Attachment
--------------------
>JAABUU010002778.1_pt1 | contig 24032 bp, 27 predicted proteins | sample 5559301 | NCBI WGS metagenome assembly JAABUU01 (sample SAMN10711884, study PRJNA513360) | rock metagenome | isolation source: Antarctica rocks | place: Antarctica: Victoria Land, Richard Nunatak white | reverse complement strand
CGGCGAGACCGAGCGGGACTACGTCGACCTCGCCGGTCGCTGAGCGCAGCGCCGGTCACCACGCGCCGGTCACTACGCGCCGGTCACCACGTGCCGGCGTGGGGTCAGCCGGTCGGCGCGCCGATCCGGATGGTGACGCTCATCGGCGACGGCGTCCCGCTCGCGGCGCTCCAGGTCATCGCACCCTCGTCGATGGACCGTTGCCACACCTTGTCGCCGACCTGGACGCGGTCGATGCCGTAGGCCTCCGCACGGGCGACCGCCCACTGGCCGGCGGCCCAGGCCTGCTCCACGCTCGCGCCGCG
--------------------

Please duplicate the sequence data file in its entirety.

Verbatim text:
>JAABUU010002778.1_pt1 | contig 24032 bp, 27 predicted proteins | sample 5559301 | NCBI WGS metagenome assembly JAABUU01 (sample SAMN10711884, study PRJNA513360) | rock metagenome | isolation source: Antarctica rocks | place: Antarctica: Victoria Land, Richard Nunatak white | reverse complement strand
CGGCGAGACCGAGCGGGACTACGTCGACCTCGCCGGTCGCTGAGCGCAGCGCCGGTCACCACGCGCCGGTCACTACGCGCCGGTCACCACGTGCCGGCGTGGGGTCAGCCGGTCGGCGCGCCGATCCGGATGGTGACGCTCATCGGCGACGGCGTCCCGCTCGCGGCGCTCCAGGTCATCGCACCCTCGTCGATGGACCGTTGCCACACCTTGTCGCCGACCTGGACGCGGTCGATGCCGTAGGCCTCCGCACGGGCGACCGCCCACTGGCCGGCGGCCCAGGCCTGCTCCACGCTCGCGCCGCG